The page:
benefit refunds, interest income and excess working capital, should be returned to the
   FEHBP by adjusting the LOCA within 60 days after receipt by the BCBS plan. Also,
   approved reimbursements from the LOCA that are deposited into the FEP investment
   account should be timely transferred from the FEP investment account to the Plan’s
   corporate account.




                                            21                           Report No. 1A-10-49-14-057
                             In our Standard Information Request, we requested the Plan
   The Plan held excess      to provide a detailed itemization of the funds in the Plan’s
   funds of $4 million in    dedicated FEP investment account as of February 28, 2014,
     the dedicated FEP       including an aging of these funds. Based on our review of
  investment account as      the Plan’s FEP investment account itemization and
   of February 28, 2014.     supporting documentation, we determined that the Plan
                             held a total of $4,004,711 in excess funds (excluding the
excess WC deposit) in the dedicated FEP investment account as of February 28, 2014.
Most of these excess funds were corporate funds, belonging to the Plan, which were held
in the dedicated FEP investment account for several years (as of February 28, 2014).

We noted the following issues regarding the excess funds in the Plan’s dedicated FEP
investment account as of February 28, 2014:

	 The Plan held excess corporate funds, totaling $3,946,389, in the dedicated FEP
   investment account.

      During our fieldwork phase, we verified that $476,033 of these excess corporate
       funds actually belong to the Plan and were inadvertently not transferred into the
       Plan’s corporate account.

      During our pre-audit, fieldwork and post-audit phases, the Plan provided us
       analysis worksheets, explanations, and limited documentation for the remaining
       excess corporate funds of $3,470,356. Based on the Plan’s analysis worksheets
       and explanations, these remaining excess funds were Disposition Code “51”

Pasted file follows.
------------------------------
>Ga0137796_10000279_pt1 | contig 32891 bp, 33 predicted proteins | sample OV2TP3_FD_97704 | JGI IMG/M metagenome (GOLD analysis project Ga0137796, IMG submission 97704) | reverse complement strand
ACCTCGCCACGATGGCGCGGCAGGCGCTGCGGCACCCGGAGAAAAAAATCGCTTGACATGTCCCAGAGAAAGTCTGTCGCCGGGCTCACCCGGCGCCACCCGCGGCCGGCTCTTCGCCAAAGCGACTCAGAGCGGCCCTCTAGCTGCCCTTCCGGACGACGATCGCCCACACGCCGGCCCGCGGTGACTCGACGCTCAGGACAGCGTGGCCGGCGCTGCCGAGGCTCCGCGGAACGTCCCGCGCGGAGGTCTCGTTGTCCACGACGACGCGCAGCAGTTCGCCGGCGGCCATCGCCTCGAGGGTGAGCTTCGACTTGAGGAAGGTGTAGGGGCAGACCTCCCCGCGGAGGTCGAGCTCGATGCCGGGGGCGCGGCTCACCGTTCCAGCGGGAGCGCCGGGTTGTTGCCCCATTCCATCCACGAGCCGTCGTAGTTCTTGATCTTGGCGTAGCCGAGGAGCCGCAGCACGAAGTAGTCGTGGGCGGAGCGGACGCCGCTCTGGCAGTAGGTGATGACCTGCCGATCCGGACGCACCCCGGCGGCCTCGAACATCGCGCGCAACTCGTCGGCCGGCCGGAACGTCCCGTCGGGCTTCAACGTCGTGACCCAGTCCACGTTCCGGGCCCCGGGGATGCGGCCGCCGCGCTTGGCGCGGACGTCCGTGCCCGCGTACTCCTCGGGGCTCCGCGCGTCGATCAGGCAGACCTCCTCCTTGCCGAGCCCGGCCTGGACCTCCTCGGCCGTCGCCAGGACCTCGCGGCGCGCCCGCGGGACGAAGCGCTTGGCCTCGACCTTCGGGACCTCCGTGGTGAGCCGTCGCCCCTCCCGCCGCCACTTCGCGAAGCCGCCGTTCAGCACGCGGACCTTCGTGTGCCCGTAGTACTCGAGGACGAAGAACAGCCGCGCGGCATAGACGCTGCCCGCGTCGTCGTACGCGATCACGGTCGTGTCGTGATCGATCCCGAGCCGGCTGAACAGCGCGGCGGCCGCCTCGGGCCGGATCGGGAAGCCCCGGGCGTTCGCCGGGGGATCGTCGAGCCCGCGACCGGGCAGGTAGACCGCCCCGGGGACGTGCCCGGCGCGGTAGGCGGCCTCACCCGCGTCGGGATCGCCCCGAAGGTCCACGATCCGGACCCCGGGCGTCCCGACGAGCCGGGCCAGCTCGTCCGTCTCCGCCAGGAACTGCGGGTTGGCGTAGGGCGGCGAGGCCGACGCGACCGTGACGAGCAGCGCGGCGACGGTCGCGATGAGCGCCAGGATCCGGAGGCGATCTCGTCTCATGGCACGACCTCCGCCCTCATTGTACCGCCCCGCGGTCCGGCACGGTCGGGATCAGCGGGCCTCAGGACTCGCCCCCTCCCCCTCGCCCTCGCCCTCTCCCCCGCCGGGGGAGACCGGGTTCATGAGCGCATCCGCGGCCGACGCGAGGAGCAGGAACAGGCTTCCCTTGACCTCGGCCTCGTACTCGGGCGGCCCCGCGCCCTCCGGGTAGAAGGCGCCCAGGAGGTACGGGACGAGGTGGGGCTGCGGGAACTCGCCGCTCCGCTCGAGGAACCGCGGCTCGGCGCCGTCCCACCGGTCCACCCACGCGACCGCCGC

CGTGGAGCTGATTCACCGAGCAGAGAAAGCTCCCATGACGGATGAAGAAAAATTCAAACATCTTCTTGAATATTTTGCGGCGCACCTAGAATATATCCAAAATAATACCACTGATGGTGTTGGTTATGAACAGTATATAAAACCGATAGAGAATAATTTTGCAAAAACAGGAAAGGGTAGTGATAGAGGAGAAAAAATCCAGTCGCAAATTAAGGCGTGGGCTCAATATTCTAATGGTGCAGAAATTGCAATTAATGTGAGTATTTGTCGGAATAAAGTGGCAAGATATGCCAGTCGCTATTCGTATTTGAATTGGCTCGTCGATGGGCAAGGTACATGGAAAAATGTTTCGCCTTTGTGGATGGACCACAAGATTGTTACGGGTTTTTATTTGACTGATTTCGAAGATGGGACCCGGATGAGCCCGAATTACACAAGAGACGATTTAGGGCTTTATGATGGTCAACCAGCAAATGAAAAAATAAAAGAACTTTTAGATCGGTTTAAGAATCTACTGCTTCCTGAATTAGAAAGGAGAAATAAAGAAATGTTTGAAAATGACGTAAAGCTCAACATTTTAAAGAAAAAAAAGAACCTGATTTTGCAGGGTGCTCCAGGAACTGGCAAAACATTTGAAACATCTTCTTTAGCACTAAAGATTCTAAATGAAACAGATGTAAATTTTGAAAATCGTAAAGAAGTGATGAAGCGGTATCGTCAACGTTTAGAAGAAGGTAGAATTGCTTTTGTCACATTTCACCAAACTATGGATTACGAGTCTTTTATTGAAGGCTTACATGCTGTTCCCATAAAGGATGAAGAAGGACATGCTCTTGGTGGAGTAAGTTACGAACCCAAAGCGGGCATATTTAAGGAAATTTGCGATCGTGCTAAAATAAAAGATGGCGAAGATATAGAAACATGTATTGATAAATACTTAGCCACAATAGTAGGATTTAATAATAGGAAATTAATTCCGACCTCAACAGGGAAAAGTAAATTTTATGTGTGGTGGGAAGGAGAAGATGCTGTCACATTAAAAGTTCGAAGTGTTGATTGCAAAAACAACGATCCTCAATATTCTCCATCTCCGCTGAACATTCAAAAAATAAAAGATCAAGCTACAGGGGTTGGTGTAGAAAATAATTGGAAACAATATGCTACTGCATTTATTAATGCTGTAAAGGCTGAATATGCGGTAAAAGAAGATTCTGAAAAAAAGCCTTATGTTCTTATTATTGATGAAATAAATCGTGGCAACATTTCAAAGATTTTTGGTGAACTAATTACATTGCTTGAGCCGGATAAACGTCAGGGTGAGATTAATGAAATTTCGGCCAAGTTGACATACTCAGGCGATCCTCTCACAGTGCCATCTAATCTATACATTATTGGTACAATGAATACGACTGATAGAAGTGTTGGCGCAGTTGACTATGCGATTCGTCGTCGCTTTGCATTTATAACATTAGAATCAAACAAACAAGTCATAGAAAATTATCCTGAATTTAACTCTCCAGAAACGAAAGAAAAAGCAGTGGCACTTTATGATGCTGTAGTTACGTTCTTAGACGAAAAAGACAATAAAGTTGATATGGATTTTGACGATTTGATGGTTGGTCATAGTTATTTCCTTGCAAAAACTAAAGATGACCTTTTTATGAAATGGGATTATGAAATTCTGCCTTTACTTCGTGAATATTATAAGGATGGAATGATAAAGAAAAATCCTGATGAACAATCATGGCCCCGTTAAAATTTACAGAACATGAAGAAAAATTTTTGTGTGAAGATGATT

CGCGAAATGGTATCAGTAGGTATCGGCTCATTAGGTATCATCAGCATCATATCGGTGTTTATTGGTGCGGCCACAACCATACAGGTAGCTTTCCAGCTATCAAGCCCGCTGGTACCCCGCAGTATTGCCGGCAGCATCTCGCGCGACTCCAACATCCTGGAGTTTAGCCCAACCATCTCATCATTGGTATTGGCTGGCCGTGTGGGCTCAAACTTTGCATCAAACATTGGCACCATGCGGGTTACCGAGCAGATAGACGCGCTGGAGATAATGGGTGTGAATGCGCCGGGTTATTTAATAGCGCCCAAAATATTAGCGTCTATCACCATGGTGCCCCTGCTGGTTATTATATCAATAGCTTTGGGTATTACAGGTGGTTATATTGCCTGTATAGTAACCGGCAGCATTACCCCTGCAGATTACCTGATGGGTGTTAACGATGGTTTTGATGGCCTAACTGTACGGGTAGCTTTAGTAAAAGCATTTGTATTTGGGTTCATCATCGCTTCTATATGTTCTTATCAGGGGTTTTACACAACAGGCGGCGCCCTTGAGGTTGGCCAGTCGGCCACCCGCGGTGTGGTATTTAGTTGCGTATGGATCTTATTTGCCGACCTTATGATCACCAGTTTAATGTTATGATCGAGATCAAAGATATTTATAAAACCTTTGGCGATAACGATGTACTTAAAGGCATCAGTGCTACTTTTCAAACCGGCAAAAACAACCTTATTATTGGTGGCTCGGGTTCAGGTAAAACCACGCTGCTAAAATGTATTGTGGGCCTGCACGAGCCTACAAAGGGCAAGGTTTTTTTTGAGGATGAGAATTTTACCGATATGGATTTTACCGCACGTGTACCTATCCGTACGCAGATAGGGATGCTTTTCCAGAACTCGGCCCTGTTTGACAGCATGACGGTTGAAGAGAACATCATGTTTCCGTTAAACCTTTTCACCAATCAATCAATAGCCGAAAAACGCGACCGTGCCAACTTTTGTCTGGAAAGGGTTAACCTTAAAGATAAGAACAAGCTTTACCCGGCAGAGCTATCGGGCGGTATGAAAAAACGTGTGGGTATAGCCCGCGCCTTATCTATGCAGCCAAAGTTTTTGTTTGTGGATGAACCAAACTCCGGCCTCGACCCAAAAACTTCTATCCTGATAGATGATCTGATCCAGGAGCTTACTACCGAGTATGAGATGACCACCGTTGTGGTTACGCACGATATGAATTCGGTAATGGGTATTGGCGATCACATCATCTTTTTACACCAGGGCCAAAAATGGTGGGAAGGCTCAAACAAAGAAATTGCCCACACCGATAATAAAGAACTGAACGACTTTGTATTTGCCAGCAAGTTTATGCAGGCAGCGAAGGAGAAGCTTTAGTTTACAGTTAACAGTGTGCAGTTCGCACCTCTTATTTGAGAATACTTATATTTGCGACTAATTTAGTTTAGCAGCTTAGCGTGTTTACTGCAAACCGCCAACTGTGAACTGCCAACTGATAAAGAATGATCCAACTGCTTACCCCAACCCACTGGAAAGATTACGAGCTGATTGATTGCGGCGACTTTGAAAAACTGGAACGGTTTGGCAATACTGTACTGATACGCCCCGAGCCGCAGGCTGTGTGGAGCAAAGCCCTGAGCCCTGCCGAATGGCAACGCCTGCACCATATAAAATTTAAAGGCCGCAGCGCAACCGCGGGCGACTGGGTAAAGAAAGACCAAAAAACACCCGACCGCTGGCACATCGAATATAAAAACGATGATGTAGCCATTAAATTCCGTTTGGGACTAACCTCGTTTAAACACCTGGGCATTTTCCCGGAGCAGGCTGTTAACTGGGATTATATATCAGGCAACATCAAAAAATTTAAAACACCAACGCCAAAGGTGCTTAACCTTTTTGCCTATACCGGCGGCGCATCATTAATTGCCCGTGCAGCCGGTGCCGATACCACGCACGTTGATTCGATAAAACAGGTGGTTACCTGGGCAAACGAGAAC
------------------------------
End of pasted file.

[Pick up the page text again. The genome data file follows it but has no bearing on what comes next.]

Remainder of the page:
(Code “51”) transactions and off-system check reimbursements.

       Code “51” refers to funds that are due to the provider when an accounts
       receivable is satisfied twice, previously by a voucher deduction (an offset) and
       then by a provider refund check that is deposited into the FEP investment account.
       When this occurred, the Plan reimbursed the provider for the duplicate refund
       recovery with a check written from the corporate account, but inadvertently did
       not transfer the funds from the FEP investment account to the Plan’s corporate
       account. For the period 2001 through February 2014, the Plan identified
       $2,687,233 in Code “51” transactions, where the Plan returned duplicate FEP
       refund recoveries to providers but did not transfer these funds from the FEP
       investment account to the Plan’s corporate account.

       The off-system checks are paid from the Plan’s corporate account for FEP
       approved health benefit payments that could not be processed through the Plan’s
       “normal” claims payment process. These payments are then reimbursed to the


                                       22 	                         Report No. 1A-10-49-14-057
       Plan through the LOCA drawdown process. For the period 2003 through
       February 28, 2014, the Plan identified LOCA drawdown reimbursements of
       $783,123 for off-system checks that were deposited into the FEP investment
       account but inadvertently not transferred to the Plan’s corporate account.

       Since the Plan’s documentation is limited for these Code “51” transactions and
       off-system check reimbursements prior to 2013, we focused our review of these
       items for 2013 and 2014 only, to substantiate the Plan’s analysis and explanations.
       Specifically, we reviewed a sample of 26 Code “51” transaction amounts, totaling
       $297,064, and 40 off-system check reimbursement amounts, totaling $104,194,
       that were in the FEP investment account (as of February 28, 2014). Based on this
       review, we determined that these Code “51” transactions and off-system check
       reimbursements in our sample are corporate funds that belong to the Plan.

       To obtain additional assurance, we also requested the Plan and Association to
       certify that these specific excess funds in the Plan’s dedicated FEP investment